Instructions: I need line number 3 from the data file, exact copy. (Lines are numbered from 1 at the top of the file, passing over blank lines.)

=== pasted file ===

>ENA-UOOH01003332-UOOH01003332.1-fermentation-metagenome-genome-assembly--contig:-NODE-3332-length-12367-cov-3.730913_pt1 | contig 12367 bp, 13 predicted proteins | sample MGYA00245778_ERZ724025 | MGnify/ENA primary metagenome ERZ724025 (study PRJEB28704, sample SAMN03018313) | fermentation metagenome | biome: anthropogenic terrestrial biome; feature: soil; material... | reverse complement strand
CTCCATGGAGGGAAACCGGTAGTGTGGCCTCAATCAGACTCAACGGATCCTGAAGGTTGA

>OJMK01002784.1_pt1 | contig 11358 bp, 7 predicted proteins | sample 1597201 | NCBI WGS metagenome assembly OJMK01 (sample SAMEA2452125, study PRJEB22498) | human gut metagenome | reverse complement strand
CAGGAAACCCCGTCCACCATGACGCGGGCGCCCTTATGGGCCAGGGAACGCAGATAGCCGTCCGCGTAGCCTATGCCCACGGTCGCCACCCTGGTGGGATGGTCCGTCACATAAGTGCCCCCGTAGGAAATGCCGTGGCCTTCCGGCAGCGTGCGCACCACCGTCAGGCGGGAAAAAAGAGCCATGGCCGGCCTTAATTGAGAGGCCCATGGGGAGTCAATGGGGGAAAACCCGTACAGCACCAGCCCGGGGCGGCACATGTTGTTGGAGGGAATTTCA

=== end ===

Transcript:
>OJMK01002784.1_pt1 | contig 11358 bp, 7 predicted proteins | sample 1597201 | NCBI WGS metagenome assembly OJMK01 (sample SAMEA2452125, study PRJEB22498) | human gut metagenome | reverse complement strand